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The FTC Is Banning Noncompetes — Here's What Happens If You're Currently Bound to One The FTC estimates that 30 million U.S. workers are subject to a non-compete agreement.

By Emily Rella

Key Takeaways

  • The FTC has banned noncompetes.
  • The agency says the agreements are an "exploitative practice" that is detrimental to workers.
  • The FTC says the move will generate over 8,500 new businesses each year.
Valerie Plesch/Bloomberg via Getty Images
Lina Khan, chair of the Federal Trade Commission (FTC), speaks at RemedyFest in Washington, DC, US, on Tuesday, Feb. 27, 2024.

On Tuesday, the Federal Trade Commission (FTC) voted 3-2 to ban employer non-compete agreements — a contract that employers require some workers to sign stating they can not work for a competing business for a specified amount of time after their employment with the company has ended.

About one in five workers — or 30 million people — are currently under a noncompete, according to the agency.

"Noncompete clauses keep wages low, suppress new ideas, and rob the American economy of dynamism, including from the more than 8,500 new startups that would be created a year once noncompetes are banned," said FTC Chair Lina M. Khan in a company release. "The FTC's final rule to ban noncompetes will ensure Americans have the freedom to pursue a new job, start a new business, or bring a new idea to market."

Related: FTC Proposes Banning Non-Compete Agreements

If you're currently subject to a noncompete, it will no longer be enforceable for most U.S. workers starting on the rule's effective date, which is 120 days after publication in the Federal Register.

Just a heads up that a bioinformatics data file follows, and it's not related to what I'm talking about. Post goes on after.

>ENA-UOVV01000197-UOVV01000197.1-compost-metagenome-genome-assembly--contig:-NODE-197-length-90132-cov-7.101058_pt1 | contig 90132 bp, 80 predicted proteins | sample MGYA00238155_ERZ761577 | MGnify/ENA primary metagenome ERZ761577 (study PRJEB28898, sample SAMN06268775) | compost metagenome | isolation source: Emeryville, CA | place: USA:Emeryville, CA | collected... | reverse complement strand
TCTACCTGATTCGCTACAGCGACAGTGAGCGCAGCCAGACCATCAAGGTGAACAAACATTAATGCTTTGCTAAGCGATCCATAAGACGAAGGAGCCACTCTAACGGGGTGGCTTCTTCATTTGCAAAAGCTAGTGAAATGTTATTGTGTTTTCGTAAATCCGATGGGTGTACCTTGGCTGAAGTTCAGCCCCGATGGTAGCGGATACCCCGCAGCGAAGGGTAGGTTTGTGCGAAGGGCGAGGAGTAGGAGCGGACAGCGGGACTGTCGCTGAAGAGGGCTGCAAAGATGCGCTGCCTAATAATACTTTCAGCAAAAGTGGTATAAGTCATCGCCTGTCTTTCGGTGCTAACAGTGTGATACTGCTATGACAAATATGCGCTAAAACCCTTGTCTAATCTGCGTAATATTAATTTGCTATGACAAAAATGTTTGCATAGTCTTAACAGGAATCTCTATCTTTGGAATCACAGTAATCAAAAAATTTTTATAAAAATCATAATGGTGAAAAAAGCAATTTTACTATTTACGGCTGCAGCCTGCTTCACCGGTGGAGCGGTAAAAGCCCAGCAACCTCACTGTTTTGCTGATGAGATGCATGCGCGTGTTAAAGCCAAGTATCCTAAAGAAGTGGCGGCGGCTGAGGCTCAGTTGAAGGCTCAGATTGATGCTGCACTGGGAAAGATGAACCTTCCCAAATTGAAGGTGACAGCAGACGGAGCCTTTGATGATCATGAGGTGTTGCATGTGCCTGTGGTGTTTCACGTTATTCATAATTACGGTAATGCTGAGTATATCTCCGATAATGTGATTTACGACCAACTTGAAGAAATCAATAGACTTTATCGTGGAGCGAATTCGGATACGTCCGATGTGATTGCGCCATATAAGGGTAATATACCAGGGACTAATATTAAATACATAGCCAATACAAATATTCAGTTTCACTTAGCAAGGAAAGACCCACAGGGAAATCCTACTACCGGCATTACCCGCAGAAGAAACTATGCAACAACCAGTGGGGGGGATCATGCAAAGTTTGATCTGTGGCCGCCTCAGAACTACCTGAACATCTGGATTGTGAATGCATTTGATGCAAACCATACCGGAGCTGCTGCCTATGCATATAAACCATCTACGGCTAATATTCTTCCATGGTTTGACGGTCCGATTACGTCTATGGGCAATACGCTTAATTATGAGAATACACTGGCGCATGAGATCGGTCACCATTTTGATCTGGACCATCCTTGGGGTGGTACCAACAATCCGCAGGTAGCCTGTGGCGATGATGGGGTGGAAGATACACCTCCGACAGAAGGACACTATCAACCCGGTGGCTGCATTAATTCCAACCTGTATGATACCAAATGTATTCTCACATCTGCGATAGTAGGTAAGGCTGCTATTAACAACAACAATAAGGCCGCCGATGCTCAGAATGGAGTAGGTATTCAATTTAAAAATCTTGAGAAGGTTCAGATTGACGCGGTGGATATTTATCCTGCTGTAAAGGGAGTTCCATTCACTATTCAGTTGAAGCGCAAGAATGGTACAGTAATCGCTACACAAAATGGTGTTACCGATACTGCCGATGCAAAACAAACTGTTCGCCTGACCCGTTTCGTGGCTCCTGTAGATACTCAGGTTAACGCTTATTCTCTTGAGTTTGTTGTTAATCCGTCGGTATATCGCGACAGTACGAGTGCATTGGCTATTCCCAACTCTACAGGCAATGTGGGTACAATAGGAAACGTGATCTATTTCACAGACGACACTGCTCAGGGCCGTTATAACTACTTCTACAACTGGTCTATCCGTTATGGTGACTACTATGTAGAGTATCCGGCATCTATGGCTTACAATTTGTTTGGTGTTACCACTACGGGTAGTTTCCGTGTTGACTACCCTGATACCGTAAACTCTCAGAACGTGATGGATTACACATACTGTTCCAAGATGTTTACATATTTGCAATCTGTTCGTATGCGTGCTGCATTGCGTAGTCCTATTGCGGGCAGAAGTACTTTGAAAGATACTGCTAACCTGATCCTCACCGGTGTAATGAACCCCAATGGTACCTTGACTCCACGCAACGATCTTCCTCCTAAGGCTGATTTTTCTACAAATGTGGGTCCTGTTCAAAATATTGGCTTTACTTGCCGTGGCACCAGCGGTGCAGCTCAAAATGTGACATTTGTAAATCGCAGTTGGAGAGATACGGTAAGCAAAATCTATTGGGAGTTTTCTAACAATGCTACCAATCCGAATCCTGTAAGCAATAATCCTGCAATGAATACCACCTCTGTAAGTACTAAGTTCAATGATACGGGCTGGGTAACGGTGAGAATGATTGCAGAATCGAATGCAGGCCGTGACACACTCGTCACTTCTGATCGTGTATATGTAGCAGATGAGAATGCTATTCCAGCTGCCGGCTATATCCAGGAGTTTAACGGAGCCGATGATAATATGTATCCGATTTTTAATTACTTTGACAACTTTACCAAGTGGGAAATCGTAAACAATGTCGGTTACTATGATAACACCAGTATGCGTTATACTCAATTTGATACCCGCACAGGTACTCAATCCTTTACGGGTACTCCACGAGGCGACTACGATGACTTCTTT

The exception, however, is senior executives who are locked into existing noncompetes, though employers are not permitted to enforce or enter any senior executives into new non-compete agreements.

Senior executives are defined as "workers earning more than $151,164 annually and who are in policy-making positions," per the FTC's new ruling.

Employers will now also have to alert any existing employees with noncompetes who are not senior executives that they are no longer locked into their agreements.

The commission originally outlined a proposal to ban the contractual agreements in January 2023, defining noncompetes at the time as a contract that "has the effect of prohibiting the worker from seeking or accepting employment with a person or operating a business after the conclusion of the worker's employment with the employer."

By banning noncompetes nationwide, the agency estimates that new business formation will increase by 2.7% annually, the average worker's annual earnings will increase by $524, and healthcare costs will plummet by $194 billion in the next 10 years.

"Noncompetes are a widespread and often exploitative practice imposing contractual conditions that prevent workers from taking a new job or starting a new business," the FTC said in a statement. "Noncompetes often force workers to either stay in a job they want to leave or bear other significant harms and costs, such as being forced to switch to a lower-paying field, being forced to relocate, being forced to leave the workforce altogether, or being forced to defend against expensive litigation."

Related: What to Know About These Tricky Employment Agreements

After the rule is effective, employees who believe they have been subject to a violation of the enforceable law can report their current or former employer by emailing noncompete@ftc.gov.

Emily Rella

Entrepreneur Staff

Senior News Writer

Emily Rella is a Senior News Writer at Entrepreneur.com. Previously, she was an editor at Verizon Media. Her coverage spans features, business, lifestyle, tech, entertainment, and lifestyle. She is a 2015 graduate of Boston College and a Ridgefield, CT native. Find her on Twitter at @EmilyKRella.

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